PG&E’s letter to regulators asking that relicensing of its Diablo Canyon nuclear power plant not be finalized until advanced earthquake studies have been completed is a good “half step,” but does not go far enough, the Board of Supervisors said Tuesday.
The supervisors sent their own letter, this one to PG&E, reiterating their earlier support for a delay in the relicensing process, but adding that the advanced studies the utility says it will undertake should be “independently reviewed.”
Such an examination, also called a peer review, would open the earthquake studies to scientists who are independent of PG&E.
Supervisors also said they want clarity about PG&E’s intentions, expressed in the utility’s Sunday letter to the Nuclear Regulatory Commission. In its letter to the NRC, PG&E asked that the agency “withhold issuance of PG&E’s renewed operating licenses, if approved, until after this research is completed and the findings are submitted to the commission.”
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However, in a separate letter to the NRC on Tuesday, PG&E attorney David A. Repka wrote that the utility “is not requesting any delay in the schedule for this licensing hearing process.”
The Board of Supervisors wants the entire relicensing process stopped until the studies are finished and reviewed.
The nearly 40-year-old Diablo Canyon plant was thrust into the headlines last month after the nuclear plant disaster in Japan. Japan now ranks its nuclear crisis at the highest possible severity on an international scale — the same level as the 1986 Chernobyl disaster.
In addition, a new earthquake fault has been found near Diablo Canyon, and its geological relationship to other faults is unknown, as are the number of other faults in the area.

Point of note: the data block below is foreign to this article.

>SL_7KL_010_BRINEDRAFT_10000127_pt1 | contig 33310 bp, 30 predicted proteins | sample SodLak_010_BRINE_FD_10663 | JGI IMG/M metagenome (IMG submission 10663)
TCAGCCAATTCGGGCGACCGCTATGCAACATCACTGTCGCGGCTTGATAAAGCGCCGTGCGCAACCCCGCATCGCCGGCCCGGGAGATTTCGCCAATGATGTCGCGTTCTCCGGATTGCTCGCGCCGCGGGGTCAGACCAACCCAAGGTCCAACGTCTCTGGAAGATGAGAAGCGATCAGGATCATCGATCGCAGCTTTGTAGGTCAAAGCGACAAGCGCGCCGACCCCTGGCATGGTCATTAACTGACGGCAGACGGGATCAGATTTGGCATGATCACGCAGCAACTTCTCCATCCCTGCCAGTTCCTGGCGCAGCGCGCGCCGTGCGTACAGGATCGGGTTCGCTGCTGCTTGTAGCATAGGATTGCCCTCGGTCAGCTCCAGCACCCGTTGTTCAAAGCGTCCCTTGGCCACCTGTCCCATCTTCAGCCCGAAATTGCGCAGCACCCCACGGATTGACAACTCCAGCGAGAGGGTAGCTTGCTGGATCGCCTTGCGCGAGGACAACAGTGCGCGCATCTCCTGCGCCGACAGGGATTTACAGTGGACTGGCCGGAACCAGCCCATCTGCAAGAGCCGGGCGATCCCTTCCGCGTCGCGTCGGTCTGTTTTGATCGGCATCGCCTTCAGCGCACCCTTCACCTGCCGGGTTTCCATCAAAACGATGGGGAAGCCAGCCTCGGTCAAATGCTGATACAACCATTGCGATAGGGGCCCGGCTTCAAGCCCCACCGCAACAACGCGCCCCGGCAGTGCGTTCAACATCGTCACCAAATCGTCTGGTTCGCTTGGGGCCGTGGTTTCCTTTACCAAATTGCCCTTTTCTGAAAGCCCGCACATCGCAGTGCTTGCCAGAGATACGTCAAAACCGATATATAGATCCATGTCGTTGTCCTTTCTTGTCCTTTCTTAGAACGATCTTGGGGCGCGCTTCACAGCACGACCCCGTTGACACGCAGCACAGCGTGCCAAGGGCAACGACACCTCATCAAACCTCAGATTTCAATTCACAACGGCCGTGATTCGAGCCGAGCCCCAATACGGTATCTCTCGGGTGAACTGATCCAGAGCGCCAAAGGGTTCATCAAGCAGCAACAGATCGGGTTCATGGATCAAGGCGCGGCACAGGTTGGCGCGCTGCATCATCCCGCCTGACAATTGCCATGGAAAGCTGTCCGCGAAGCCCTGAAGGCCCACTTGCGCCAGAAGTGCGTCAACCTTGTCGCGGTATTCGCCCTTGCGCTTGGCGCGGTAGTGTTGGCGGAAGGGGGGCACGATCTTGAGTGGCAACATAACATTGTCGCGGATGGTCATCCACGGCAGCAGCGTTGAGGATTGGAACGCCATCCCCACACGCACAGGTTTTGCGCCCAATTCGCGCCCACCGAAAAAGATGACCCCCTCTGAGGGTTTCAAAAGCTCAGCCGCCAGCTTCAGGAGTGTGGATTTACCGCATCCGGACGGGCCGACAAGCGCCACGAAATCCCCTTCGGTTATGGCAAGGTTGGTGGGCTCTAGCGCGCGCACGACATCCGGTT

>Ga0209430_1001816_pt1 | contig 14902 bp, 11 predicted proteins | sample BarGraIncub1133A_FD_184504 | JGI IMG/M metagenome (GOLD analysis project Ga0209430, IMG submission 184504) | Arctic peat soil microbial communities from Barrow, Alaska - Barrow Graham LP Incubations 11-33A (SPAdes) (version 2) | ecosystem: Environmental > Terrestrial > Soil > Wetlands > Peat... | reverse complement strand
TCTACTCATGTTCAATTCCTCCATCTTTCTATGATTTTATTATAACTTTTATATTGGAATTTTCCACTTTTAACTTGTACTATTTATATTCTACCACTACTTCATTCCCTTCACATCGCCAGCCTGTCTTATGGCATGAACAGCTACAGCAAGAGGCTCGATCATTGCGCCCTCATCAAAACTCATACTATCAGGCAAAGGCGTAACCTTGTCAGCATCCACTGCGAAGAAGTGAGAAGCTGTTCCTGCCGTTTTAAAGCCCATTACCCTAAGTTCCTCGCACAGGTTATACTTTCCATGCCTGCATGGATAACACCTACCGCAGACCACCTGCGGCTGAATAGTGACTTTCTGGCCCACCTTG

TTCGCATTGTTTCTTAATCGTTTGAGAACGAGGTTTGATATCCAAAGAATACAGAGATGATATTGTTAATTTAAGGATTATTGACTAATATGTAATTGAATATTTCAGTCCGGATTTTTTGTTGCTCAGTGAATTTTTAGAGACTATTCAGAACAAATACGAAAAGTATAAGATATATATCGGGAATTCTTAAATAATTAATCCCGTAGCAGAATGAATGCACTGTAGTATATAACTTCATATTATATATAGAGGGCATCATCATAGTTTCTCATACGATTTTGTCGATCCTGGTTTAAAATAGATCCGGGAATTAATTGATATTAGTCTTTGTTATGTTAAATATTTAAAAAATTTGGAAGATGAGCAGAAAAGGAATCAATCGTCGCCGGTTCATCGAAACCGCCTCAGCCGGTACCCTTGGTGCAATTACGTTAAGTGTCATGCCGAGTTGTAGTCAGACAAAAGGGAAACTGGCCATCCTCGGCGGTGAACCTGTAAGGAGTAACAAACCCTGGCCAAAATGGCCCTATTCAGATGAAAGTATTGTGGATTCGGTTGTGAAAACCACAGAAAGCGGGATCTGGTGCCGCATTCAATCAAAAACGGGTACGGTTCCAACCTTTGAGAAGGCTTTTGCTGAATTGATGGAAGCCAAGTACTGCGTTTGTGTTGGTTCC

Because of these nerve-rattling uncertainties, residents from throughout the county have expressed concern about the aging power plant. Supervisors have received hundreds of emails, letters and voice mails, and many speakers have stood up at recent meetings to question the safety of Diablo Canyon.
Some 16 residents spoke again Tuesday, supporting the board’s position, and in some cases saying the plant should be shut down altogether.
Jane Swanson of the Mothers for Peace group added that the utility should explore safe ways to dispose of spent fuel.
The plant is a fixture in the county, a reality that supervisors acknowledge in their letter.“The company and its plant bring many critical and economic benefits to San Luis Obispo County,” they note in their letter.
The nuclear power plant provides about 1,500 jobs; of those, 1,350 workers live in San Luis Obispo County.
The utility paid $26.2 million in property taxes for the 2010-11 fiscal year.
Supervisors reiterated that halting the relicensing process would be a good way for the utility to restore public trust. That trust, speakers and elected officials have noted, has been battered in recent months by PG&E’s handling of its SmartMeter program and a pipeline explosion in San Bruno.
PG&E has insisted that the plant can withstand a magnitude-7.5 earthquake.
“PG&E is the only utility in the country that employs a seismic department staffed with experts,” the utility wrote to the NRC.